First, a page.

Dr Anthony Fauci, director of the National Institute of Allergy and Infectious Diseases, has warned that if not enough people take the vaccine for COVID-19, then the US may never achieve herd immunity.

He told CNN in an interview that he would settle for a vaccine that is 70-75 per cent effective, but combined with the fact that many Americans will refuse to take the vaccine, it becomes more likely that herd immunity will not be accomplished.

Even with a potential vaccine only months away as scientists work around the clock to develop it, there are over 10 million people worldwide with the coronavirus, and the anti-vaxxer movement means the virus may never be fully eradicated.

Dr Fauci told CNN, he said: “The best we’ve ever done is measles, which is 97 to 98 per cent effective. That would be wonderful if we get there. I don’t think we will. I would settle for 70, 75 per cent effective vaccine.”

A poll conducted by CNN showed that a third of American citizens would not try to get a vaccine when it is available, regardless of the price.

Dr Fauci explained that the anti-science, anti-authority, and anti-vaccine feelings of Americans represent an “alarmingly large percentage of people”, and that there is still lots of work to be done, stating “Anyone [who] thinks it will be easy is not facing reality. It’s going to be very difficult.”

He said that the US government has developed a vaccine education programme to counteract the anti-vaxxer movement, but currently, there is no sign of the program being put to use. A spokesperson from the US Department of Health and Human Services said he could not confirm the existence of such a program.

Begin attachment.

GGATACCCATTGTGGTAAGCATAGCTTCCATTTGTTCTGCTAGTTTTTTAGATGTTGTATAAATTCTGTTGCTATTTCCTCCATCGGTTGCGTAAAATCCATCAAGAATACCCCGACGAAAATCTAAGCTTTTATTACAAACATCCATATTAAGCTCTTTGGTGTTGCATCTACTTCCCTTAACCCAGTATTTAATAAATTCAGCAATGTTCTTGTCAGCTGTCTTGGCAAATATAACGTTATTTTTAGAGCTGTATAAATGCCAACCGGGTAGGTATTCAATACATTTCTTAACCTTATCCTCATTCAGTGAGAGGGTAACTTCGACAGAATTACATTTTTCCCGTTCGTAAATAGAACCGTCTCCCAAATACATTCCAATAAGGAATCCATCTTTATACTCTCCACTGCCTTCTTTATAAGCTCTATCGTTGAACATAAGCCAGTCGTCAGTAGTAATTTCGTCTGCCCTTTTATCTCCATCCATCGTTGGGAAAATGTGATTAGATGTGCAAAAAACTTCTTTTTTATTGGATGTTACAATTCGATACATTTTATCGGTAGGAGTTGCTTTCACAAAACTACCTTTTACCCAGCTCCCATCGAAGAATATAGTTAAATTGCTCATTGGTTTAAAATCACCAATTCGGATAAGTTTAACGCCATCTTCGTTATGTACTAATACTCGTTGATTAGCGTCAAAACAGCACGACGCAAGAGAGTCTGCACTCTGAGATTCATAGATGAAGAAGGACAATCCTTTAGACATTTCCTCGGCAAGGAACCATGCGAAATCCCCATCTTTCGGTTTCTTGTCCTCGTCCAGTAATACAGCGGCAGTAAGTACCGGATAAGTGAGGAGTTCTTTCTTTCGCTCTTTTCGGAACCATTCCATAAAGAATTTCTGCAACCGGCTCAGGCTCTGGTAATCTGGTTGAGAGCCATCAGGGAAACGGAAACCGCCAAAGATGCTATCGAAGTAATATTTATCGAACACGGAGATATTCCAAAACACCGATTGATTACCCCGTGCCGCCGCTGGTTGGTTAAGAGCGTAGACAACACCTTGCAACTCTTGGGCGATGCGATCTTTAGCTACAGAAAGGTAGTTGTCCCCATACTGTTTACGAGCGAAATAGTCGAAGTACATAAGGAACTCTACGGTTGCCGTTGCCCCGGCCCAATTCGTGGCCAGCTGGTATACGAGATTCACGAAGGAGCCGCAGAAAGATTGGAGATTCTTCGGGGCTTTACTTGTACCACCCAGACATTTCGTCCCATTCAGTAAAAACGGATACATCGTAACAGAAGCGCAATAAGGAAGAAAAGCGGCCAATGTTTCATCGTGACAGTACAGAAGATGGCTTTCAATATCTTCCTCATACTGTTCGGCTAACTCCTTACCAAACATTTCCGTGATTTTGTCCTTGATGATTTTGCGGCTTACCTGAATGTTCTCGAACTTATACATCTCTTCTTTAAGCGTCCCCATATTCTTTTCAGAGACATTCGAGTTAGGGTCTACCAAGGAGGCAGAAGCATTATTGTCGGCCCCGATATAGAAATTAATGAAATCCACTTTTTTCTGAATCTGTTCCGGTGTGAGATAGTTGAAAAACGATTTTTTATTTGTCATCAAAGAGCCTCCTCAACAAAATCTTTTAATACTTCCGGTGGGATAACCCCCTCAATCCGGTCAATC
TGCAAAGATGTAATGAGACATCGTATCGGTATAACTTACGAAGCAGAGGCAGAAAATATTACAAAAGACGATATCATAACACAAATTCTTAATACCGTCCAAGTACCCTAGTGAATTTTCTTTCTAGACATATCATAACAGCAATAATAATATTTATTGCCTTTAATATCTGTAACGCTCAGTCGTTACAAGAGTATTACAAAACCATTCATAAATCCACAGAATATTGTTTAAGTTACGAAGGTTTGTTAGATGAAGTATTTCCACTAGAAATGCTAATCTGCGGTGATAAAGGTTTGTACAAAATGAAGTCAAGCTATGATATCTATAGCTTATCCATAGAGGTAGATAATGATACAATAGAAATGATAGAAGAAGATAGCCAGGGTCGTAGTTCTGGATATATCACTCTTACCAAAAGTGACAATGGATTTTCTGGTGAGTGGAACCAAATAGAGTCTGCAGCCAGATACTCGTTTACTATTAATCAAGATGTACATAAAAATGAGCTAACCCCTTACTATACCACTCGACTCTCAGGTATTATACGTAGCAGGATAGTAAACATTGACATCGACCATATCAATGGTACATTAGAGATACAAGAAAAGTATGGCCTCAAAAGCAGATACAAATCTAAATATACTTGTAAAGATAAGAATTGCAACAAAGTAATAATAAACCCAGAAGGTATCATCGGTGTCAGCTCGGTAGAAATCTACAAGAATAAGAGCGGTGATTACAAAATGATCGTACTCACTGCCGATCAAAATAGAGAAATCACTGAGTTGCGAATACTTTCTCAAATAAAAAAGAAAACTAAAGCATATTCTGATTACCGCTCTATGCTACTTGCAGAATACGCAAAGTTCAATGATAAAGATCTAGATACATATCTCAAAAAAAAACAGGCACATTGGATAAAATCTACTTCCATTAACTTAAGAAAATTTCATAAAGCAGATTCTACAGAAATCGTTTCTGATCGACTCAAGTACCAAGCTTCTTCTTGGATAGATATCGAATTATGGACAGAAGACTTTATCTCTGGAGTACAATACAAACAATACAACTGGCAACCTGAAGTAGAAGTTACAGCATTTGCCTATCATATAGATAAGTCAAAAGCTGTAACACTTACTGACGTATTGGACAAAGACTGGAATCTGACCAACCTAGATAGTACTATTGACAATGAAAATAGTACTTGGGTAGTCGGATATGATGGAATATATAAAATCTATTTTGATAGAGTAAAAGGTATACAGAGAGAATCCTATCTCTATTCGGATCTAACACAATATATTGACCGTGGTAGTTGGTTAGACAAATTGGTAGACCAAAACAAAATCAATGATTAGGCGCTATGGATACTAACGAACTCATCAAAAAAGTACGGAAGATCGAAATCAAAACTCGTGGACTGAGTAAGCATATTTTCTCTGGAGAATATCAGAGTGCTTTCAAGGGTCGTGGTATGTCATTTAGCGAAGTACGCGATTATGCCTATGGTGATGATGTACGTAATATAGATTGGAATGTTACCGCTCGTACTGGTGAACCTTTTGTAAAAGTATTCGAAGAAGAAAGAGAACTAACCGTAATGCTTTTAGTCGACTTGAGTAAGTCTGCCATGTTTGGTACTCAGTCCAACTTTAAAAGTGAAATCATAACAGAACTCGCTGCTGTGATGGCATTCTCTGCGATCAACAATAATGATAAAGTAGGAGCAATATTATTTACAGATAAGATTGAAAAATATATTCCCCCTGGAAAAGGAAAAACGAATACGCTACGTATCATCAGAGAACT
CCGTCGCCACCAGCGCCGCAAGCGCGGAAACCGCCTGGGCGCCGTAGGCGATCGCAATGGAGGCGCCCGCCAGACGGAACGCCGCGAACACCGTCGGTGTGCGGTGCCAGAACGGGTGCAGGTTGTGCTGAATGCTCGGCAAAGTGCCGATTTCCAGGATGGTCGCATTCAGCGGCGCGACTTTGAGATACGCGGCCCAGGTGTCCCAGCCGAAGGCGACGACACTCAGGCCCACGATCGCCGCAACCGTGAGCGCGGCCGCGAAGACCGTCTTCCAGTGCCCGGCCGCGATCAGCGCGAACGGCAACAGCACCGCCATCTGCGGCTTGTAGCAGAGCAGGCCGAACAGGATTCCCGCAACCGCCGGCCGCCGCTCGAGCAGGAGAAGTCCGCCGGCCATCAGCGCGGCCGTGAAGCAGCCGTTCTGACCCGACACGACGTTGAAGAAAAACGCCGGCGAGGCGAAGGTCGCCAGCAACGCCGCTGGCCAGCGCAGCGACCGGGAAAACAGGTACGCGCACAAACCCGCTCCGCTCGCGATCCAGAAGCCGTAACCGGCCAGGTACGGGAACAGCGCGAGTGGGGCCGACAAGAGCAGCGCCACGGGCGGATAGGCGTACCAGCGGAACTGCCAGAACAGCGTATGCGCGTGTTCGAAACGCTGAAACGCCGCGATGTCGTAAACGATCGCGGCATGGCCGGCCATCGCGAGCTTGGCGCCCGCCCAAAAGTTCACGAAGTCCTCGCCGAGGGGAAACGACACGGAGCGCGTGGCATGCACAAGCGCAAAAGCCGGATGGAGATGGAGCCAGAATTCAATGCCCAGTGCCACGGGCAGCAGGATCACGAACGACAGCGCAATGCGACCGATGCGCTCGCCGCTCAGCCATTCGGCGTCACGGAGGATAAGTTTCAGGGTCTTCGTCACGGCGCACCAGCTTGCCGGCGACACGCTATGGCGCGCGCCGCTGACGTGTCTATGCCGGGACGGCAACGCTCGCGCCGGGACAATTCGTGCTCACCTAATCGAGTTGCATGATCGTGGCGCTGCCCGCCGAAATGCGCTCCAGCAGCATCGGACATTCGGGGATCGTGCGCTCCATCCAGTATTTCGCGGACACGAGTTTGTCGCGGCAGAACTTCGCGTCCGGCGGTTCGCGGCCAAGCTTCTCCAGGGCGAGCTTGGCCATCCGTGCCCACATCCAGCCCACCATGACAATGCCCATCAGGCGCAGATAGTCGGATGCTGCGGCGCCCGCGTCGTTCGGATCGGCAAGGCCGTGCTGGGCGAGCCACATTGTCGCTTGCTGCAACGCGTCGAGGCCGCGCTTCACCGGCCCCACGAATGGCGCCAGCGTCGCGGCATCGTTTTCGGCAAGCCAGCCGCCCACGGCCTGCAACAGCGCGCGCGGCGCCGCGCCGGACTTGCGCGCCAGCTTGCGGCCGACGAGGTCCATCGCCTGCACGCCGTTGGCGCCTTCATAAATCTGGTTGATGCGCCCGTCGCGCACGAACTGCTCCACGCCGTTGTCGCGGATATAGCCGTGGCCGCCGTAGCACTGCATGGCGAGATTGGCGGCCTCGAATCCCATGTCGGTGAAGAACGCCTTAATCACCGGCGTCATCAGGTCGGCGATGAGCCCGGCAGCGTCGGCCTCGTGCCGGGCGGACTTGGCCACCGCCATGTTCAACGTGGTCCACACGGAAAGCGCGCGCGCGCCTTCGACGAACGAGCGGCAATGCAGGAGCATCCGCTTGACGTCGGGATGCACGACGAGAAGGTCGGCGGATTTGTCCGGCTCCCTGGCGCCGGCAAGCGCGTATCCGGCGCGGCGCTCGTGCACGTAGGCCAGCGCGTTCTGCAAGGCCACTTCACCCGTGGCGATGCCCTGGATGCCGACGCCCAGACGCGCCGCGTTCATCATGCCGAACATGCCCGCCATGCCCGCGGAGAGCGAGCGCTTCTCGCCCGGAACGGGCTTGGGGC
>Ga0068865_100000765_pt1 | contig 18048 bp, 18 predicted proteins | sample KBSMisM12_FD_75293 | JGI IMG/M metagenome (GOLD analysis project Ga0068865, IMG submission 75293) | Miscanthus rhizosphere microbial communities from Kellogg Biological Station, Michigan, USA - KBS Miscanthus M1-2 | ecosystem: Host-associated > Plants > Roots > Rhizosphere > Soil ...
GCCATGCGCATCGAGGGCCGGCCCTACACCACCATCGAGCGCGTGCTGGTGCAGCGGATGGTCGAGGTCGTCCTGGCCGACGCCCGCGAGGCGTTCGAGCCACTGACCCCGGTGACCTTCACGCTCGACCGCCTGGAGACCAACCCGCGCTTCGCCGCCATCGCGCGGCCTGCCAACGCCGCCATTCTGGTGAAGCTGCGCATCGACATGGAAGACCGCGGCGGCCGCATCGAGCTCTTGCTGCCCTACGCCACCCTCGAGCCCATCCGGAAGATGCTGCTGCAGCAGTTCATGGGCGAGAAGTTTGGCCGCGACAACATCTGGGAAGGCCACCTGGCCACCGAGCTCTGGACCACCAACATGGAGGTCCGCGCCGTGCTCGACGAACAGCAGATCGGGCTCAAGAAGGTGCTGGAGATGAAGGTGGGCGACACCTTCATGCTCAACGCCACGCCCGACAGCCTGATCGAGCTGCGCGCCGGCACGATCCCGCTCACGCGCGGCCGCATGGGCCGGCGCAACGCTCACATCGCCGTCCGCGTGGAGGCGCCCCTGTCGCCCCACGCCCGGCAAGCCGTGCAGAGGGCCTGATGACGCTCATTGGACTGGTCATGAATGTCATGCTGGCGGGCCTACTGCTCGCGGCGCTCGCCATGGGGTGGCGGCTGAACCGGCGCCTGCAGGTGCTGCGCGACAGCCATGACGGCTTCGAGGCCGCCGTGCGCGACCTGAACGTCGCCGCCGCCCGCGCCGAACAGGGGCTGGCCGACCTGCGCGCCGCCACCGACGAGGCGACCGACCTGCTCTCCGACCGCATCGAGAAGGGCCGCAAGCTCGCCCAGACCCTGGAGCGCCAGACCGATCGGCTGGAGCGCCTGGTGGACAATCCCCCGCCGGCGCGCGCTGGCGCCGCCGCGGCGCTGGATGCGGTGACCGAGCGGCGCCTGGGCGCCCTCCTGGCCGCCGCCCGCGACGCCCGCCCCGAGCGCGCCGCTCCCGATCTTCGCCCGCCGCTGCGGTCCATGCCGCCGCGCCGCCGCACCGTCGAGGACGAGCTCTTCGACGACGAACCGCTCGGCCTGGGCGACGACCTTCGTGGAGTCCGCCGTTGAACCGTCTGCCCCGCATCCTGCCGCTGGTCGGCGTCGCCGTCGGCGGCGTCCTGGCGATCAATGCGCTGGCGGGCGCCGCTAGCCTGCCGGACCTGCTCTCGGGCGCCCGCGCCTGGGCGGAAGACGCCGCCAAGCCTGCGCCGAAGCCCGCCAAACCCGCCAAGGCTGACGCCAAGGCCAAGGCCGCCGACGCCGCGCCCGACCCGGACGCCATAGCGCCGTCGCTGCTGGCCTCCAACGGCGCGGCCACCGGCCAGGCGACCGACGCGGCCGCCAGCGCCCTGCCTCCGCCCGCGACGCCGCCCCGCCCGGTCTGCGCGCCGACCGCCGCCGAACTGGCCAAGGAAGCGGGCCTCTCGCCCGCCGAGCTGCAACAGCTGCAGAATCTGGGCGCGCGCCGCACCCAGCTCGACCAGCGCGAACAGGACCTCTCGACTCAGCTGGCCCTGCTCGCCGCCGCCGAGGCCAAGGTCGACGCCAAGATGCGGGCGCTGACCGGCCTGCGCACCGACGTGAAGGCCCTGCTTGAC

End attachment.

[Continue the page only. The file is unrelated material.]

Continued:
A vaccine developed by a team at Oxford University is thought of as the most promising candidate so far and is currently being tested on 10,000 volunteers, including the over 70s and 5-12-year-olds.

Professor Andrew Pollard, head of the Oxford Vaccine Group explained that clinical studies are progressing very well, and they are now conducting studies on how well the vaccine-induced immune responses in older adults, and if it will be suitable for protecting the wider population.

“We are very grateful to the huge support of the trial volunteers in helping test whether this new vaccine could protect humans against the pandemic coronavirus,” he said.

Initial reports on the progress of the hunt for a vaccine had pencilled in August as a potential date for availability, but experts have warned that this now might be October.

Speaking during a webinar this week, Professor Adrian Hill, director of the Jenner Institute at the University of Oxford, explained that the ‘best scenario’ would see results from the trial in August and September, with deliveries from October.

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